The plaintiff contends that the taxes paid herein were not paid voluntarily nor is any protest necessary under section 194 of the Revenue Act of 1939 where the real estate is not subject to taxation. (Ill. Rev. Stat. 1967, ch. 120, par. 675.) Conversely the defendant contends that the taxes were not paid under duress, but rather voluntarily, and that pursuant to section 14 of the Eminent Domain Act (Ill. Rev. Stat. 1967, ch. 47, par. 14) the plaintiff was afforded a plain, speedy and efficient remedy to contest the validity of the proration as was done in the Carey case.
The parties stipulated that there was no protest or objection made by the plaintiff to the assessment or proration accepted by them upon receipt of the condemnation award. Having accepted the award less the proration, without protest, either orally or in written form, and having failed to seek redress from the court under section 14 of the Eminent Domain Act which authorizes the court to "determine all conflicting claims," the taxes were voluntarily paid and cannot be recovered from the county.
Alternatively, the plaintiff seeks to impose personal liability upon the County Treasurer for the proration imposed upon it pursuant to section 27a which was subsequently declared to be unconstitutional. A public official does not incur personal liability in performing ministerial functions in good faith under a statute that is subsequently declared to be unconstitutional. (Fahey v. Town of the City of Bloomington, 268 Ill. 386; Fergus v. Brady, 277 Ill. 272.) The plaintiff argues that in performing his function the County Treasurer was a trustee, and in order to protect himself from personal liability he was required under section 14 of the Eminent Domain Act (Ill. Rev. Stat. 1967, ch. 47, par. 14) to have the court determine the proper prorations of taxes in condemnation awards. Conversely the defendant relies upon the immunity granted by law for ministerial acts performed pursuant to existing statutes.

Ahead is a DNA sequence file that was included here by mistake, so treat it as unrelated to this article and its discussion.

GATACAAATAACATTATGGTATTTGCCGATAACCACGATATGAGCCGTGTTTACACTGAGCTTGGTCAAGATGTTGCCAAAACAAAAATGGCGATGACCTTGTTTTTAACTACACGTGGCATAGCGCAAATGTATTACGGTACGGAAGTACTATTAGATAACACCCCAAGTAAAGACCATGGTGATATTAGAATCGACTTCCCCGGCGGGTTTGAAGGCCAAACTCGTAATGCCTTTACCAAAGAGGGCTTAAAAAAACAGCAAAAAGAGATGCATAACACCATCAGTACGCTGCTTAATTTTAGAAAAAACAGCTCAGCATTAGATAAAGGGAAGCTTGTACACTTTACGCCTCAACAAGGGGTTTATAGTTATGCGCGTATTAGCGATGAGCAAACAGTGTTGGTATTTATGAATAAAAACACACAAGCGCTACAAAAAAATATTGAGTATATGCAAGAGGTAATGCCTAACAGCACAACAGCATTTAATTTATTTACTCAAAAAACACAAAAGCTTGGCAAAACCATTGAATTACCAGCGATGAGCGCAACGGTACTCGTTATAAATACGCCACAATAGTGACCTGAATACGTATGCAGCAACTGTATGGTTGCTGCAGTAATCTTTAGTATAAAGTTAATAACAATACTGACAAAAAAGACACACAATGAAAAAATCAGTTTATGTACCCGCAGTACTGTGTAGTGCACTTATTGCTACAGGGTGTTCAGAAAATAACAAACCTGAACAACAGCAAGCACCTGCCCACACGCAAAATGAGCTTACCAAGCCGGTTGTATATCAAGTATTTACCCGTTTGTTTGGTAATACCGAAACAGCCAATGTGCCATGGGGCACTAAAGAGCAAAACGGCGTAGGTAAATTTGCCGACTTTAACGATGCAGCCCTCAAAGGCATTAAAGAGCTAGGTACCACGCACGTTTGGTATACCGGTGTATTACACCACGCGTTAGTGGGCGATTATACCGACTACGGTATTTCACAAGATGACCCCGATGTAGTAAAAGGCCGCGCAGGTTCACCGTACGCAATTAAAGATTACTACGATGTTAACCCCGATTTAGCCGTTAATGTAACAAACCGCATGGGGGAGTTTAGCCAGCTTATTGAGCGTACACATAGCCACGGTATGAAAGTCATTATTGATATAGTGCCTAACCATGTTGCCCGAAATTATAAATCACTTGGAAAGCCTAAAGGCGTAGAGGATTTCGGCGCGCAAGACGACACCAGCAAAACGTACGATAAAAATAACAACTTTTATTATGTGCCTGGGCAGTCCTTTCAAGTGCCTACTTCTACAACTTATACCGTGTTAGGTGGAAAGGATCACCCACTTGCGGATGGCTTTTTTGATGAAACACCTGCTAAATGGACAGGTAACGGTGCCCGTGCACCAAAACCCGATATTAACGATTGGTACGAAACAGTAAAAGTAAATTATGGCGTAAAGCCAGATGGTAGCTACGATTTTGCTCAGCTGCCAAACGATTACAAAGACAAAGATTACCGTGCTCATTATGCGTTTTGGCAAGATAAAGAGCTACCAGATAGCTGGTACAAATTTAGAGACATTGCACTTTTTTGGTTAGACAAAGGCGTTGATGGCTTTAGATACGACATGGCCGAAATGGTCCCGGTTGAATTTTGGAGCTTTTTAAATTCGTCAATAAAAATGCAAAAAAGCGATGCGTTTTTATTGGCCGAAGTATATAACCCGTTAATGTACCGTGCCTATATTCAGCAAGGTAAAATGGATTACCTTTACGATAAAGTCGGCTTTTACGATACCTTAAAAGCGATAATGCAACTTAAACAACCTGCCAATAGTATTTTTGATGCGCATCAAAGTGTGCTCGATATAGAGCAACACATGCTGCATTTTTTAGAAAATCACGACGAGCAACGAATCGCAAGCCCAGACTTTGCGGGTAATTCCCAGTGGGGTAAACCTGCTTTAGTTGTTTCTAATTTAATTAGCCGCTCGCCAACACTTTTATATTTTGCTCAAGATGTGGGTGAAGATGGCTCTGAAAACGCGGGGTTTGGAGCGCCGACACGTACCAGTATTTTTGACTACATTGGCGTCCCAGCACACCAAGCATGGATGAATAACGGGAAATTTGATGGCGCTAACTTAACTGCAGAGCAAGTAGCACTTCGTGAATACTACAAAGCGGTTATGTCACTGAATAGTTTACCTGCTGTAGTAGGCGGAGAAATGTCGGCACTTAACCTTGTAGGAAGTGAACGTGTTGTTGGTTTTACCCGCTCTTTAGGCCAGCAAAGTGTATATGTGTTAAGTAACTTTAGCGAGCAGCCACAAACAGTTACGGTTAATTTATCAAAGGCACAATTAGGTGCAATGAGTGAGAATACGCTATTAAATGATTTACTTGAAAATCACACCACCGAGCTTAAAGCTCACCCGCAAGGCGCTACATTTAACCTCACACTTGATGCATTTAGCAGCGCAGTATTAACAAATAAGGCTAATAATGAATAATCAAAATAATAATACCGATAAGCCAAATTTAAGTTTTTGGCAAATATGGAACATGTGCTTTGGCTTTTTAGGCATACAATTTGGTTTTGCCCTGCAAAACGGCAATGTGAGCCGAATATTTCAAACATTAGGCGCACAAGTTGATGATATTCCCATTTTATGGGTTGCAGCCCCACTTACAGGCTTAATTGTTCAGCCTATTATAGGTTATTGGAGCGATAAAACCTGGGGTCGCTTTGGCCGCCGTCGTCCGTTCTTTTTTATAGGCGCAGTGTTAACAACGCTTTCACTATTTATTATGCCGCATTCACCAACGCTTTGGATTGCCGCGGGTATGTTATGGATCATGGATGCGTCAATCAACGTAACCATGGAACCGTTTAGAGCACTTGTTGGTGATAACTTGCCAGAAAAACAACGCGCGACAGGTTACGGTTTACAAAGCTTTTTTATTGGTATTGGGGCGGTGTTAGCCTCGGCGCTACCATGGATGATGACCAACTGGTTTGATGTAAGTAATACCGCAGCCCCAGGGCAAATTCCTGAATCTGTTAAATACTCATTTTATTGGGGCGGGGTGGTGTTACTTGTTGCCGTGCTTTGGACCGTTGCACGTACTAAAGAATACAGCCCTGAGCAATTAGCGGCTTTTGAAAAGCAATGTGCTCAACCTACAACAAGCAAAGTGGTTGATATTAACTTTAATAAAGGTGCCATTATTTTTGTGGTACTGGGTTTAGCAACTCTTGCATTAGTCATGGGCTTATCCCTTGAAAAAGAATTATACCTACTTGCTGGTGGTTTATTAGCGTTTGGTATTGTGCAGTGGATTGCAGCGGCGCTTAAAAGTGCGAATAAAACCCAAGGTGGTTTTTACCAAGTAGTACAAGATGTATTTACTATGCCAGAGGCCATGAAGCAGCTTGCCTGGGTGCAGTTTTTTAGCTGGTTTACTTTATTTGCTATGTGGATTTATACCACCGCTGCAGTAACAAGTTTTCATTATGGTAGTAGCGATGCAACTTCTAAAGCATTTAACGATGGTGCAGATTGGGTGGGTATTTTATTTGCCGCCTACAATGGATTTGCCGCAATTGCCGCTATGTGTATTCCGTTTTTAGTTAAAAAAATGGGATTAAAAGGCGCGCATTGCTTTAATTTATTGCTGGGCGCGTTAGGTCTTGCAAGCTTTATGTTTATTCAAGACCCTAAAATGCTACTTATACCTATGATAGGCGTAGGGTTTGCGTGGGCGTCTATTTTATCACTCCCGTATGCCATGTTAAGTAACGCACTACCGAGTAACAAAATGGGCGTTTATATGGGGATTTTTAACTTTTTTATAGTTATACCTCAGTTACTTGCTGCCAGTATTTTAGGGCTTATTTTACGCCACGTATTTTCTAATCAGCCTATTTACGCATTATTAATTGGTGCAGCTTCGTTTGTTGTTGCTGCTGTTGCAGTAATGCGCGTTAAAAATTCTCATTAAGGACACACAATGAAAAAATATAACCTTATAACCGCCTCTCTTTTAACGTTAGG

The County Treasurer, while performing some functions similar to trustees, is a public official governed by the applicable legislative powers and restrictions placed upon him by the General Assembly. In this case he was acting pursuant to a statute which had been in effect for several years, and we find that he was under no duty to seek a determination from the court under section 14 of the Eminent Domain Act, for said provision clearly states that it is to be utilized to "determine all conflicting claims." There was no conflicting claim herein. The plaintiff did not question the validity of the proration until section 27a was declared unconstitutional in Carey.
Having determined that the taxes have been voluntarily paid and thus a refund cannot be obtained from the county, and having determined that no personal liability is imposed upon the County Treasurer, we need not consider the issues and questions relating to the propriety of the asserted class action.
The judgment of the circuit court of Cook County is affirmed.